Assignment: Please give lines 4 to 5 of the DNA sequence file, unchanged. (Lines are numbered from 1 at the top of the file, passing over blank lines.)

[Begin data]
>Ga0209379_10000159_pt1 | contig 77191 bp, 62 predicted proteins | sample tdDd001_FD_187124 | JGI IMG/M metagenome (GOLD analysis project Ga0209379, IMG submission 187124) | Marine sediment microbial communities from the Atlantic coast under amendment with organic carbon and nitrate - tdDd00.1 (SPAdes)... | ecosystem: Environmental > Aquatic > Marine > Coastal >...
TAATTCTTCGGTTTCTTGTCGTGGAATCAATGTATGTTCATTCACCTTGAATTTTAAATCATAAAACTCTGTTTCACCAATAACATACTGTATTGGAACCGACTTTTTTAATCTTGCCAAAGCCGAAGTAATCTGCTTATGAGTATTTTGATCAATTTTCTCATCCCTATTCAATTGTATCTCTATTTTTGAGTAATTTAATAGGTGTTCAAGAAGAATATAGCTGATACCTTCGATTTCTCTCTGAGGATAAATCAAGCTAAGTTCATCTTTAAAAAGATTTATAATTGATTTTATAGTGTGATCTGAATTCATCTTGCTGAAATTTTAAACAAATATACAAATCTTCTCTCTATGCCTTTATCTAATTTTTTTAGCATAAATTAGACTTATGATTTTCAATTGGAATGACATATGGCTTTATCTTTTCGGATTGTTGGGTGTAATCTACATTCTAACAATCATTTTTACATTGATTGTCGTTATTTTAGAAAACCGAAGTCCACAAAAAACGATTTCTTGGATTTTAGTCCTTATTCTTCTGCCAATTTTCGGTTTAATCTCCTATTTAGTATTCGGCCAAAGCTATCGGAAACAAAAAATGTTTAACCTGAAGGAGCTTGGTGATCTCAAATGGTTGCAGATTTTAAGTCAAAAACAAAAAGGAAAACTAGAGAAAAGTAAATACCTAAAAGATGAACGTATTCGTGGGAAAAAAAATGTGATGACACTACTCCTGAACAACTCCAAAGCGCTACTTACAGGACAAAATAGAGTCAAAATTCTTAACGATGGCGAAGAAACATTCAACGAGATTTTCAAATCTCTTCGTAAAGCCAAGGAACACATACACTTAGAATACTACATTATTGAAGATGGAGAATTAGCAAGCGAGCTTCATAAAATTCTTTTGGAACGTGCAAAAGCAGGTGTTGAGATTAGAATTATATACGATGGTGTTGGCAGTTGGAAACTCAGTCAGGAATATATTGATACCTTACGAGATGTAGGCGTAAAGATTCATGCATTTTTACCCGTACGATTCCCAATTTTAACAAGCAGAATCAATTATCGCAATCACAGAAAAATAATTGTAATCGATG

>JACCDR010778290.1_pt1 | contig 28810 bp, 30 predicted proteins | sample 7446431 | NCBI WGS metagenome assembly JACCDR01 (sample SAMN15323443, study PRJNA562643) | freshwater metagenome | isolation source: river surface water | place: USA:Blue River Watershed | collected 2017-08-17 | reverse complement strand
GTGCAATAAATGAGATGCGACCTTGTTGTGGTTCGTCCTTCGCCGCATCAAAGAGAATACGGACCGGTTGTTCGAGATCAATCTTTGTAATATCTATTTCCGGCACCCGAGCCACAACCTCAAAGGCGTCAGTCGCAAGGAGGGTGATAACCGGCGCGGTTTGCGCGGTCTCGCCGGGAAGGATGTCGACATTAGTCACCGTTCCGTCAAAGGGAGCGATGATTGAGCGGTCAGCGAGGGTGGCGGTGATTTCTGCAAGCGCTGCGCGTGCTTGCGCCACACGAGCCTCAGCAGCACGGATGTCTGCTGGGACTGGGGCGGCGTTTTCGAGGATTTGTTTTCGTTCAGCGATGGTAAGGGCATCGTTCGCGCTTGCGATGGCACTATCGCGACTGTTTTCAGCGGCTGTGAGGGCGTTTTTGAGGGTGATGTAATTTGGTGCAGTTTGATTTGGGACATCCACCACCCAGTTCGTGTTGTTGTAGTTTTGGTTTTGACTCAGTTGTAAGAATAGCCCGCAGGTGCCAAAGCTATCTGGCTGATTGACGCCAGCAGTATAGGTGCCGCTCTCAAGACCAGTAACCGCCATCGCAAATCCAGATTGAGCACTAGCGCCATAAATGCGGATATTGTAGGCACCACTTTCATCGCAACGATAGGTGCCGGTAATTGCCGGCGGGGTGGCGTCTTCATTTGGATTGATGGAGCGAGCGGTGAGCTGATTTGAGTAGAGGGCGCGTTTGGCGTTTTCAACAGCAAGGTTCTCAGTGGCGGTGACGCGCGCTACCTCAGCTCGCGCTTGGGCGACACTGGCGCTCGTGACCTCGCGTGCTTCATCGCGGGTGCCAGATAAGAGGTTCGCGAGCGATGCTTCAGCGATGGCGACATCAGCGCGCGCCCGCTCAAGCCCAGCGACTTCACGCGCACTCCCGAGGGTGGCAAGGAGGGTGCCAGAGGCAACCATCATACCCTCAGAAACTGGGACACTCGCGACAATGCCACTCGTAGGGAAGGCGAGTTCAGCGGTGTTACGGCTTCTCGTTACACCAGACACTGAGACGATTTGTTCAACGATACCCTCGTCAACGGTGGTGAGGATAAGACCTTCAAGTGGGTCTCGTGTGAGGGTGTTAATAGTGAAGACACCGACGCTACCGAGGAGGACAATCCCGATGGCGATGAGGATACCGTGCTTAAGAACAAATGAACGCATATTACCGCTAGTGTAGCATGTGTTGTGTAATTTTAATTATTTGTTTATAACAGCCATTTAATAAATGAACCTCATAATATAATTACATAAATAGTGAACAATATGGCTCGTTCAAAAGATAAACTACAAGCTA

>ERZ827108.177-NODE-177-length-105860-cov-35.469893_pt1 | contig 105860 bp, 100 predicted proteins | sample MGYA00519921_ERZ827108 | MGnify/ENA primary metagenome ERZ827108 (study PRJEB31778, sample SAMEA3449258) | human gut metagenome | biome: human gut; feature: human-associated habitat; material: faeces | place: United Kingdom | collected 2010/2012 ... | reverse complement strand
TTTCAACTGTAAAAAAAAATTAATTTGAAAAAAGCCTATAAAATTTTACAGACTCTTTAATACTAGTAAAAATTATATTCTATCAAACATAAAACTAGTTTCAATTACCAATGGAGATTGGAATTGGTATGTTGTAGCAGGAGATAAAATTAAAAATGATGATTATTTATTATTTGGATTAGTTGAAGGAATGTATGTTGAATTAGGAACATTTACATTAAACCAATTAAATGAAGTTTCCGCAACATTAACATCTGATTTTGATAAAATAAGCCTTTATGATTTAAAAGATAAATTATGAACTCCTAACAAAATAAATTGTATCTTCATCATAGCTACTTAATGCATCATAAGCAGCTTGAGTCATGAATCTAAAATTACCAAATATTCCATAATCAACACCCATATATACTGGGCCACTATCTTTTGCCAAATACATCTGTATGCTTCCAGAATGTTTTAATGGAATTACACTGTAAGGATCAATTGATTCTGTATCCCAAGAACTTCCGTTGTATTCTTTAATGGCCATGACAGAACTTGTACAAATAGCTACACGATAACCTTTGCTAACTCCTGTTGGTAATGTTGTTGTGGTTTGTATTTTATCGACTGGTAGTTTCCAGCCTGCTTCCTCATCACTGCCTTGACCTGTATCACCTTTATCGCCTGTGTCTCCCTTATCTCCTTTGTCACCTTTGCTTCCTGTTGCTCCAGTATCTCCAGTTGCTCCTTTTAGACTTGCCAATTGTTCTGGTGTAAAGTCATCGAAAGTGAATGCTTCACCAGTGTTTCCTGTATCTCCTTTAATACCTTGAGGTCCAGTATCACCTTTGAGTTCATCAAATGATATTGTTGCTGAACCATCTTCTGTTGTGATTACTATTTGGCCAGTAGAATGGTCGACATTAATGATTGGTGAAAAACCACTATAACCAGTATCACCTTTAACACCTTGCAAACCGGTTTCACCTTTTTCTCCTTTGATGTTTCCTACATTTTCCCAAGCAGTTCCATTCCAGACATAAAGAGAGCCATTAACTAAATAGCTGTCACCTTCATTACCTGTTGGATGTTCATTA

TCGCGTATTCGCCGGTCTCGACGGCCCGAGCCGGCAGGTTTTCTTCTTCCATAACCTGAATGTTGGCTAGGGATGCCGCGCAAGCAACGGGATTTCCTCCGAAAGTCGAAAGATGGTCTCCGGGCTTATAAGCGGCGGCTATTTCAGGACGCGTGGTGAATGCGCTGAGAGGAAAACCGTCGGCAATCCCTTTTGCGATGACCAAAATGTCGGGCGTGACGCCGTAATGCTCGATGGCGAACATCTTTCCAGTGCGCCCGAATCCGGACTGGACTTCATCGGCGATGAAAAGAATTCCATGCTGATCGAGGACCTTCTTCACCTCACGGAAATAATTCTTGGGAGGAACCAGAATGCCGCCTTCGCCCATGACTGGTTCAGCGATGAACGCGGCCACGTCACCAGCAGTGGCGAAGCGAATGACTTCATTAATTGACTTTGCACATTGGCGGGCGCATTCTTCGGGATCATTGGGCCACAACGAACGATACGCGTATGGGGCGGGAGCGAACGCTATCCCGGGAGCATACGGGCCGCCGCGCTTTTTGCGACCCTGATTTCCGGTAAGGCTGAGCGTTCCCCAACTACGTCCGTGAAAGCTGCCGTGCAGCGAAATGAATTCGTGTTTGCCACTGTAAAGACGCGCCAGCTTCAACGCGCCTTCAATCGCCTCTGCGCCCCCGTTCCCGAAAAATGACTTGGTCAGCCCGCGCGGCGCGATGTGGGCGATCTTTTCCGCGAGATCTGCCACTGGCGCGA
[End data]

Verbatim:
GTGCAATAAATGAGATGCGACCTTGTTGTGGTTCGTCCTTCGCCGCATCAAAGAGAATACGGACCGGTTGTTCGAGATCAATCTTTGTAATATCTATTTCCGGCACCCGAGCCACAACCTCAAAGGCGTCAGTCGCAAGGAGGGTGATAACCGGCGCGGTTTGCGCGGTCTCGCCGGGAAGGATGTCGACATTAGTCACCGTTCCGTCAAAGGGAGCGATGATTGAGCGGTCAGCGAGGGTGGCGGTGATTTCTGCAAGCGCTGCGCGTGCTTGCGCCACACGAGCCTCAGCAGCACGGATGTCTGCTGGGACTGGGGCGGCGTTTTCGAGGATTTGTTTTCGTTCAGCGATGGTAAGGGCATCGTTCGCGCTTGCGATGGCACTATCGCGACTGTTTTCAGCGGCTGTGAGGGCGTTTTTGAGGGTGATGTAATTTGGTGCAGTTTGATTTGGGACATCCACCACCCAGTTCGTGTTGTTGTAGTTTTGGTTTTGACTCAGTTGTAAGAATAGCCCGCAGGTGCCAAAGCTATCTGGCTGATTGACGCCAGCAGTATAGGTGCCGCTCTCAAGACCAGTAACCGCCATCGCAAATCCAGATTGAGCACTAGCGCCATAAATGCGGATATTGTAGGCACCACTTTCATCGCAACGATAGGTGCCGGTAATTGCCGGCGGGGTGGCGTCTTCATTTGGATTGATGGAGCGAGCGGTGAGCTGATTTGAGTAGAGGGCGCGTTTGGCGTTTTCAACAGCAAGGTTCTCAGTGGCGGTGACGCGCGCTACCTCAGCTCGCGCTTGGGCGACACTGGCGCTCGTGACCTCGCGTGCTTCATCGCGGGTGCCAGATAAGAGGTTCGCGAGCGATGCTTCAGCGATGGCGACATCAGCGCGCGCCCGCTCAAGCCCAGCGACTTCACGCGCACTCCCGAGGGTGGCAAGGAGGGTGCCAGAGGCAACCATCATACCCTCAGAAACTGGGACACTCGCGACAATGCCACTCGTAGGGAAGGCGAGTTCAGCGGTGTTACGGCTTCTCGTTACACCAGACACTGAGACGATTTGTTCAACGATACCCTCGTCAACGGTGGTGAGGATAAGACCTTCAAGTGGGTCTCGTGTGAGGGTGTTAATAGTGAAGACACCGACGCTACCGAGGAGGACAATCCCGATGGCGATGAGGATACCGTGCTTAAGAACAAATGAACGCATATTACCGCTAGTGTAGCATGTGTTGTGTAATTTTAATTATTTGTTTATAACAGCCATTTAATAAATGAACCTCATAATATAATTACATAAATAGTGAACAATATGGCTCGTTCAAAAGATAAACTACAAGCTA

>ERZ827108.177-NODE-177-length-105860-cov-35.469893_pt1 | contig 105860 bp, 100 predicted proteins | sample MGYA00519921_ERZ827108 | MGnify/ENA primary metagenome ERZ827108 (study PRJEB31778, sample SAMEA3449258) | human gut metagenome | biome: human gut; feature: human-associated habitat; material: faeces | place: United Kingdom | collected 2010/2012 ... | reverse complement strand